Visiting my parents in Florida, I fall into an uncomplicated morning routine of sipping coffee on the patio with my mother and venturing into the surf for walks with my father. My daughter laughs with her grandparents, makes up games in the pool and enjoys the unplanned adventures we happen upon. Does life get any better than this? But, I struggle to reconcile how easy it was for us to arrive here. We got in our car and appeared on the Gulf of Mexico after driving for 20 hours. Listening to the constant rhythmic roll of the waves breaking over the sand, I’m feeling uncomfortably lucky.
I feel uncomfortable with the ease at which this happened. I recognize that much of our world cannot travel with such geographical and financial freedom. I endeavour not to take it for granted. I suppose I’m deliberately keeping my privilege on the forefront of my mind. It is an interesting experience talking to your pre-teen about privilege. We have Global Entry into the United States of America, so her life experience of crossing this international boarder involves no visas, no lines and not even talking to boarder officials. How do you effectively explain that this isn’t normal for 99% of the world when it is her normal?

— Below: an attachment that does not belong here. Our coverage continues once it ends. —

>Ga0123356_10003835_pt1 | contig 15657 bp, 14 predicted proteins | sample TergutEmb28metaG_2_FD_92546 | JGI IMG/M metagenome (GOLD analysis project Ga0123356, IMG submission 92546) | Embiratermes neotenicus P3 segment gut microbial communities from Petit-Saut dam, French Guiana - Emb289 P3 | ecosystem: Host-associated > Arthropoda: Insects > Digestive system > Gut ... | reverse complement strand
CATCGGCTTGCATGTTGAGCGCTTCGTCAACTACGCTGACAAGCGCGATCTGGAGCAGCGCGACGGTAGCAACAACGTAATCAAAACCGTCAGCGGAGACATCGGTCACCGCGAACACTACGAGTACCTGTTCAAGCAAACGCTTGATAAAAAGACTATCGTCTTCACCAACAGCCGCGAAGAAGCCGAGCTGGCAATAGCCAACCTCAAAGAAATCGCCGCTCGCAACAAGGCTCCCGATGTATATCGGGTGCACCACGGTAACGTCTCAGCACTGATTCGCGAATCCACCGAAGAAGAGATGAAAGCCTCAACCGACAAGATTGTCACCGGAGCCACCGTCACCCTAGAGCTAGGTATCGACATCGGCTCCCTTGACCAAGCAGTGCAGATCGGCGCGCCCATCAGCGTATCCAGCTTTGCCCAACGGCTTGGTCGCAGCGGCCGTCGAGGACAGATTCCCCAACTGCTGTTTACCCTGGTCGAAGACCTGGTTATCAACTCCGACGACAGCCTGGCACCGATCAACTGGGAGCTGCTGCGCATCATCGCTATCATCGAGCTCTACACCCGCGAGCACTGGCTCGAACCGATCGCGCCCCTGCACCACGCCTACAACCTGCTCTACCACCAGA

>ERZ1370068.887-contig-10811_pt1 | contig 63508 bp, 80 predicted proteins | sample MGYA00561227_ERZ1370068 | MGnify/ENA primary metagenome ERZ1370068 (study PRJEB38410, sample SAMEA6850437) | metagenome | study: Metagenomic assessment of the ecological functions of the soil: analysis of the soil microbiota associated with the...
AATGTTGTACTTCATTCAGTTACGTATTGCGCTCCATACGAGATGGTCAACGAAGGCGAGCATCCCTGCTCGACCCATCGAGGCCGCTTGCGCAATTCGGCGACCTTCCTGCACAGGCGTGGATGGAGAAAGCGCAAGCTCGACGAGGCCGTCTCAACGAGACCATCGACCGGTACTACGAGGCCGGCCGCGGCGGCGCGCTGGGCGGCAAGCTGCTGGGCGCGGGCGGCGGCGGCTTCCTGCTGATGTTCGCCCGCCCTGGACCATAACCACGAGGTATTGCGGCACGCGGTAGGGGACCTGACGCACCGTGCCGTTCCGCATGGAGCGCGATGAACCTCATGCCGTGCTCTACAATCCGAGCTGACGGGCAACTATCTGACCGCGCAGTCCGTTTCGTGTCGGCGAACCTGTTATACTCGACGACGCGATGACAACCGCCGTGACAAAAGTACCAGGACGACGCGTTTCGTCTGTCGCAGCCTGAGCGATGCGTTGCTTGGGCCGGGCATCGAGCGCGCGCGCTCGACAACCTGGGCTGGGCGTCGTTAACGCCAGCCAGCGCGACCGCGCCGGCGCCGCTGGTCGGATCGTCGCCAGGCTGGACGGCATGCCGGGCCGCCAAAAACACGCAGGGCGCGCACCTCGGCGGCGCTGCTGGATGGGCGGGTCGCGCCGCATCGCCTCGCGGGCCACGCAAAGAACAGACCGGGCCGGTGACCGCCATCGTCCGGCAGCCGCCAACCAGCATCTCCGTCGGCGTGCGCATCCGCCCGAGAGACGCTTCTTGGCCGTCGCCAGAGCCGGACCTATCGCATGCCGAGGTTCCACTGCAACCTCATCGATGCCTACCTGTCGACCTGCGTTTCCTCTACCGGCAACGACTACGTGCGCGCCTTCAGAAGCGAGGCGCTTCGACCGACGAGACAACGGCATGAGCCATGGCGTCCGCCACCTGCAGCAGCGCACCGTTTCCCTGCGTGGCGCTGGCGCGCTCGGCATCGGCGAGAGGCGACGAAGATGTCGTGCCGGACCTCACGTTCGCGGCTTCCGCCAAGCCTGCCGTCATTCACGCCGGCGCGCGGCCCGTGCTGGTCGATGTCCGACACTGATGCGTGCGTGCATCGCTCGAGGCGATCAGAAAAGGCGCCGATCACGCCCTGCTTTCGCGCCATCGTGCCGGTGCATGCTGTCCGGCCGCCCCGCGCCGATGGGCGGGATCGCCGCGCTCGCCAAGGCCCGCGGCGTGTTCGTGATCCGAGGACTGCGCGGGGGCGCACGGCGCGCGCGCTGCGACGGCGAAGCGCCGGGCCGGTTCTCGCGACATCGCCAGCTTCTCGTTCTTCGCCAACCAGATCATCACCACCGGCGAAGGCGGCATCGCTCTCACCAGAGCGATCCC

On my daily walks on the beach I see educational opportunities and seize them to talk about tides, the fragility of sand dune habitats and animals like the Portuguese Man of War or the pelicans diving into the surf. But again, how to explain that what we’re seeing, experiencing and about to experience are part of our privilege? I don’t know? Having the conversation is a start, albeit a vague one. I feel like I’m somewhat rambling and not very succinct in communicating my thoughts today. I’ll leave it at that for now and try to tease out what I want to say to my daughter as I watch the sandpipers dance across the sand.